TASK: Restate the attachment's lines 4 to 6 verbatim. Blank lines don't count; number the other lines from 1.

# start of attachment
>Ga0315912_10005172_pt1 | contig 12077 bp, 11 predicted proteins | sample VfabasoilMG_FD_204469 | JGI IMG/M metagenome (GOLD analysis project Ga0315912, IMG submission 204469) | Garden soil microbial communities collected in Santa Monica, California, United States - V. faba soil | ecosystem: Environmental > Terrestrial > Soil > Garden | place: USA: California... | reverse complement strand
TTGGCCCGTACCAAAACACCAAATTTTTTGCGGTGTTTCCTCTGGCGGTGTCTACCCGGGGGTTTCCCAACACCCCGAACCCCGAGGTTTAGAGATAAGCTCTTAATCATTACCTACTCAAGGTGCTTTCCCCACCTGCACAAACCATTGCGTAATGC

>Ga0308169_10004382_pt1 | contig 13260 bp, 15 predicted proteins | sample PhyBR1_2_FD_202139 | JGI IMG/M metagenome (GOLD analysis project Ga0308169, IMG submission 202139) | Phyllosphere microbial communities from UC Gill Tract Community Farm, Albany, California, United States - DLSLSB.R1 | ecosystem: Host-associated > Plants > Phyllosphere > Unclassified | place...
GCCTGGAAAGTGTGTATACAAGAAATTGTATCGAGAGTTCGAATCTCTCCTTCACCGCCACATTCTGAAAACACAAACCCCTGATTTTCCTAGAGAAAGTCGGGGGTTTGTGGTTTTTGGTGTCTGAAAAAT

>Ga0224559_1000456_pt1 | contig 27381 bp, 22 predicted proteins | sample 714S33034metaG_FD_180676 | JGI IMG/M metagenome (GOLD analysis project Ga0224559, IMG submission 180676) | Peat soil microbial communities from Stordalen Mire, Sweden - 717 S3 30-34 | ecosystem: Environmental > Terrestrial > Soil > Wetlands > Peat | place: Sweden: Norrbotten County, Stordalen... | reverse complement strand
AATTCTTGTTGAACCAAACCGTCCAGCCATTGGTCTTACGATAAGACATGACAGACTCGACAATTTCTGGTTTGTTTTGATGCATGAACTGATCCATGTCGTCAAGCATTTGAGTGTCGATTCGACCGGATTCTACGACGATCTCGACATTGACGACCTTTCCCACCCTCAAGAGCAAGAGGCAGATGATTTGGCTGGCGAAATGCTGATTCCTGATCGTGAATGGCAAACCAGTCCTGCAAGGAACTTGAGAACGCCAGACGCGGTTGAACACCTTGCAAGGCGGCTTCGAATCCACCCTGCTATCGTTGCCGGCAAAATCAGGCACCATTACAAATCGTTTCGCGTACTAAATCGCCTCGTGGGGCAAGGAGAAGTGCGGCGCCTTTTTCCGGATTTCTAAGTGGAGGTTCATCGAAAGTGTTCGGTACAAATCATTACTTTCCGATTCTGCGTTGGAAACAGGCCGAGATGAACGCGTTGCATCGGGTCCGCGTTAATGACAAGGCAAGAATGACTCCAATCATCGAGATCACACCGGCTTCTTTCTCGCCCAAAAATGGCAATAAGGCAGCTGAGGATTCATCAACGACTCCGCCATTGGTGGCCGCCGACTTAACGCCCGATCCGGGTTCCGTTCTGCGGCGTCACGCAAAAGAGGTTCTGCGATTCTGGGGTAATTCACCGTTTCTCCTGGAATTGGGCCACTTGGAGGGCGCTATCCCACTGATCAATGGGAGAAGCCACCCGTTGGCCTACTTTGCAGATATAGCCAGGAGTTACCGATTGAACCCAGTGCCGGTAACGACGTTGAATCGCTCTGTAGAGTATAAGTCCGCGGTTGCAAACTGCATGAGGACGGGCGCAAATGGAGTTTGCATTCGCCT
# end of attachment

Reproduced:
GCCTGGAAAGTGTGTATACAAGAAATTGTATCGAGAGTTCGAATCTCTCCTTCACCGCCACATTCTGAAAACACAAACCCCTGATTTTCCTAGAGAAAGTCGGGGGTTTGTGGTTTTTGGTGTCTGAAAAAT

>Ga0224559_1000456_pt1 | contig 27381 bp, 22 predicted proteins | sample 714S33034metaG_FD_180676 | JGI IMG/M metagenome (GOLD analysis project Ga0224559, IMG submission 180676) | Peat soil microbial communities from Stordalen Mire, Sweden - 717 S3 30-34 | ecosystem: Environmental > Terrestrial > Soil > Wetlands > Peat | place: Sweden: Norrbotten County, Stordalen... | reverse complement strand
AATTCTTGTTGAACCAAACCGTCCAGCCATTGGTCTTACGATAAGACATGACAGACTCGACAATTTCTGGTTTGTTTTGATGCATGAACTGATCCATGTCGTCAAGCATTTGAGTGTCGATTCGACCGGATTCTACGACGATCTCGACATTGACGACCTTTCCCACCCTCAAGAGCAAGAGGCAGATGATTTGGCTGGCGAAATGCTGATTCCTGATCGTGAATGGCAAACCAGTCCTGCAAGGAACTTGAGAACGCCAGACGCGGTTGAACACCTTGCAAGGCGGCTTCGAATCCACCCTGCTATCGTTGCCGGCAAAATCAGGCACCATTACAAATCGTTTCGCGTACTAAATCGCCTCGTGGGGCAAGGAGAAGTGCGGCGCCTTTTTCCGGATTTCTAAGTGGAGGTTCATCGAAAGTGTTCGGTACAAATCATTACTTTCCGATTCTGCGTTGGAAACAGGCCGAGATGAACGCGTTGCATCGGGTCCGCGTTAATGACAAGGCAAGAATGACTCCAATCATCGAGATCACACCGGCTTCTTTCTCGCCCAAAAATGGCAATAAGGCAGCTGAGGATTCATCAACGACTCCGCCATTGGTGGCCGCCGACTTAACGCCCGATCCGGGTTCCGTTCTGCGGCGTCACGCAAAAGAGGTTCTGCGATTCTGGGGTAATTCACCGTTTCTCCTGGAATTGGGCCACTTGGAGGGCGCTATCCCACTGATCAATGGGAGAAGCCACCCGTTGGCCTACTTTGCAGATATAGCCAGGAGTTACCGATTGAACCCAGTGCCGGTAACGACGTTGAATCGCTCTGTAGAGTATAAGTCCGCGGTTGCAAACTGCATGAGGACGGGCGCAAATGGAGTTTGCATTCGCCT